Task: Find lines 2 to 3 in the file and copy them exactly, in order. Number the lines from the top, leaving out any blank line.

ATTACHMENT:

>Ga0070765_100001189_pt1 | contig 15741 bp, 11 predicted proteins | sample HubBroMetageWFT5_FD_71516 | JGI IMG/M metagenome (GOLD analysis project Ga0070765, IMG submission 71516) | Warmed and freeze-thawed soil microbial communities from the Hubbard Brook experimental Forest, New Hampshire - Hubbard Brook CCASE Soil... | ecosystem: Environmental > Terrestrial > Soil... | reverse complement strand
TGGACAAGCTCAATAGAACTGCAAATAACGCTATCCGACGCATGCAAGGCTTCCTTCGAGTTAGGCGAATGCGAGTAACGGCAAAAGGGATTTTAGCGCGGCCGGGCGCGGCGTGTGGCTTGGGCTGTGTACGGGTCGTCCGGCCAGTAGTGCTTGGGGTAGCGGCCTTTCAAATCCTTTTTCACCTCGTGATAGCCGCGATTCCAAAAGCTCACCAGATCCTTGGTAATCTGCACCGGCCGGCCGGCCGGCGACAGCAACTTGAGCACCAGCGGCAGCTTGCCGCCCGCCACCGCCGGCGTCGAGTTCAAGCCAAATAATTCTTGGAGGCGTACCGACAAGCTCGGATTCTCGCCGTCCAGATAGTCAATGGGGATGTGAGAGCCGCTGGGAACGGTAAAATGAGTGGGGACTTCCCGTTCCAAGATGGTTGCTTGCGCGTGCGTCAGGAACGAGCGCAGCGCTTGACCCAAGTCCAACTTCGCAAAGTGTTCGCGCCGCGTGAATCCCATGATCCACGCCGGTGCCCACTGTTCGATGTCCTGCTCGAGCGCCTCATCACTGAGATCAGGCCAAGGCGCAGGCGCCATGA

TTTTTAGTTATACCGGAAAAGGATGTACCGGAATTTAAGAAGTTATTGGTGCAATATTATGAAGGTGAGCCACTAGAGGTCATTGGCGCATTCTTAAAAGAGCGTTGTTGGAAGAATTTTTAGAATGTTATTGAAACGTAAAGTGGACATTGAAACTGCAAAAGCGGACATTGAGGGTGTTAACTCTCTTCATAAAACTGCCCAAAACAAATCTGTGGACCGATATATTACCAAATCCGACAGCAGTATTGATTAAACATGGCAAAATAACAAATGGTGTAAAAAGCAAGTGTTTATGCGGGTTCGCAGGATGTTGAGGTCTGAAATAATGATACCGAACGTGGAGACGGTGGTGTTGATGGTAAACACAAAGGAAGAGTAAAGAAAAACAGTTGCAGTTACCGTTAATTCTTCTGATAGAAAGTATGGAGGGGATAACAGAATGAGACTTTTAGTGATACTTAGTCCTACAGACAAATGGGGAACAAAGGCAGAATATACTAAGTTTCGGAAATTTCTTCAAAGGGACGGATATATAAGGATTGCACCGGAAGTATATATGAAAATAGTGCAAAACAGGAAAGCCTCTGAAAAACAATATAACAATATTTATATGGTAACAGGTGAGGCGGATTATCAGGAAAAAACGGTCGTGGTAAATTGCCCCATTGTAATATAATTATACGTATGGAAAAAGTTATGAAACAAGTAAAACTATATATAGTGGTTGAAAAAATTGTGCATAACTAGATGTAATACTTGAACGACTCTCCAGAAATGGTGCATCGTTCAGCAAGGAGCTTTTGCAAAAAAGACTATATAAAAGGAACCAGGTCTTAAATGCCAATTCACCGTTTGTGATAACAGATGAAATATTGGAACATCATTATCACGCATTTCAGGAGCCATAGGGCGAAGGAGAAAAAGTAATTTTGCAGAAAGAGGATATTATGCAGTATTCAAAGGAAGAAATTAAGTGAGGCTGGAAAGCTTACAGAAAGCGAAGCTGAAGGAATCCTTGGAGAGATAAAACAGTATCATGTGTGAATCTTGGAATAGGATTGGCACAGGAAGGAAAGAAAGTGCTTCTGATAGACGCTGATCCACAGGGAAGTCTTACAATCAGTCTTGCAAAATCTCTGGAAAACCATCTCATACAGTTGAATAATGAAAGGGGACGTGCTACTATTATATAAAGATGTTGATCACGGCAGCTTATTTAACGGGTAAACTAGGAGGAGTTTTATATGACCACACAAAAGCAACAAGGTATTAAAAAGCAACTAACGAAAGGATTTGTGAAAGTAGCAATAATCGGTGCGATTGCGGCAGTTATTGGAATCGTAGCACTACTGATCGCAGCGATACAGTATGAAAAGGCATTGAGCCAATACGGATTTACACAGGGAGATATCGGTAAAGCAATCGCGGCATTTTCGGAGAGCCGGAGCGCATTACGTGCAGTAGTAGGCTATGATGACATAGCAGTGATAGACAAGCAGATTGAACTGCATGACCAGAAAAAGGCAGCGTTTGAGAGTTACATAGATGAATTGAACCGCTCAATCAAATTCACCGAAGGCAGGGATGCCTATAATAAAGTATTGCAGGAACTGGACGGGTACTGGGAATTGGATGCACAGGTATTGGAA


TGGACAAGCTCAATAGAACTGCAAATAACGCTATCCGACGCATGCAAGGCTTCCTTCGAGTTAGGCGAATGCGAGTAACGGCAAAAGGGATTTTAGCGCGGCCGGGCGCGGCGTGTGGCTTGGGCTGTGTACGGGTCGTCCGGCCAGTAGTGCTTGGGGTAGCGGCCTTTCAAATCCTTTTTCACCTCGTGATAGCCGCGATTCCAAAAGCTCACCAGATCCTTGGTAATCTGCACCGGCCGGCCGGCCGGCGACAGCAACTTGAGCACCAGCGGCAGCTTGCCGCCCGCCACCGCCGGCGTCGAGTTCAAGCCAAATAATTCTTGGAGGCGTACCGACAAGCTCGGATTCTCGCCGTCCAGATAGTCAATGGGGATGTGAGAGCCGCTGGGAACGGTAAAATGAGTGGGGACTTCCCGTTCCAAGATGGTTGCTTGCGCGTGCGTCAGGAACGAGCGCAGCGCTTGACCCAAGTCCAACTTCGCAAAGTGTTCGCGCCGCGTGAATCCCATGATCCACGCCGGTGCCCACTGTTCGATGTCCTGCTCGAGCGCCTCATCACTGAGATCAGGCCAAGGCGCAGGCGCCATGA

TTTTTAGTTATACCGGAAAAGGATGTACCGGAATTTAAGAAGTTATTGGTGCAATATTATGAAGGTGAGCCACTAGAGGTCATTGGCGCATTCTTAAAAGAGCGTTGTTGGAAGAATTTTTAGAATGTTATTGAAACGTAAAGTGGACATTGAAACTGCAAAAGCGGACATTGAGGGTGTTAACTCTCTTCATAAAACTGCCCAAAACAAATCTGTGGACCGATATATTACCAAATCCGACAGCAGTATTGATTAAACATGGCAAAATAACAAATGGTGTAAAAAGCAAGTGTTTATGCGGGTTCGCAGGATGTTGAGGTCTGAAATAATGATACCGAACGTGGAGACGGTGGTGTTGATGGTAAACACAAAGGAAGAGTAAAGAAAAACAGTTGCAGTTACCGTTAATTCTTCTGATAGAAAGTATGGAGGGGATAACAGAATGAGACTTTTAGTGATACTTAGTCCTACAGACAAATGGGGAACAAAGGCAGAATATACTAAGTTTCGGAAATTTCTTCAAAGGGACGGATATATAAGGATTGCACCGGAAGTATATATGAAAATAGTGCAAAACAGGAAAGCCTCTGAAAAACAATATAACAATATTTATATGGTAACAGGTGAGGCGGATTATCAGGAAAAAACGGTCGTGGTAAATTGCCCCATTGTAATATAATTATACGTATGGAAAAAGTTATGAAACAAGTAAAACTATATATAGTGGTTGAAAAAATTGTGCATAACTAGATGTAATACTTGAACGACTCTCCAGAAATGGTGCATCGTTCAGCAAGGAGCTTTTGCAAAAAAGACTATATAAAAGGAACCAGGTCTTAAATGCCAATTCACCGTTTGTGATAACAGATGAAATATTGGAACATCATTATCACGCATTTCAGGAGCCATAGGGCGAAGGAGAAAAAGTAATTTTGCAGAAAGAGGATATTATGCAGTATTCAAAGGAAGAAATTAAGTGAGGCTGGAAAGCTTACAGAAAGCGAAGCTGAAGGAATCCTTGGAGAGATAAAACAGTATCATGTGTGAATCTTGGAATAGGATTGGCACAGGAAGGAAAGAAAGTGCTTCTGATAGACGCTGATCCACAGGGAAGTCTTACAATCAGTCTTGCAAAATCTCTGGAAAACCATCTCATACAGTTGAATAATGAAAGGGGACGTGCTACTATTATATAAAGATGTTGATCACGGCAGCTTATTTAACGGGTAAACTAGGAGGAGTTTTATATGACCACACAAAAGCAACAAGGTATTAAAAAGCAACTAACGAAAGGATTTGTGAAAGTAGCAATAATCGGTGCGATTGCGGCAGTTATTGGAATCGTAGCACTACTGATCGCAGCGATACAGTATGAAAAGGCATTGAGCCAATACGGATTTACACAGGGAGATATCGGTAAAGCAATCGCGGCATTTTCGGAGAGCCGGAGCGCATTACGTGCAGTAGTAGGCTATGATGACATAGCAGTGATAGACAAGCAGATTGAACTGCATGACCAGAAAAAGGCAGCGTTTGAGAGTTACATAGATGAATTGAACCGCTCAATCAAATTCACCGAAGGCAGGGATGCCTATAATAAAGTATTGCAGGAACTGGACGGGTACTGGGAATTGGATGCACAGGTATTGGAA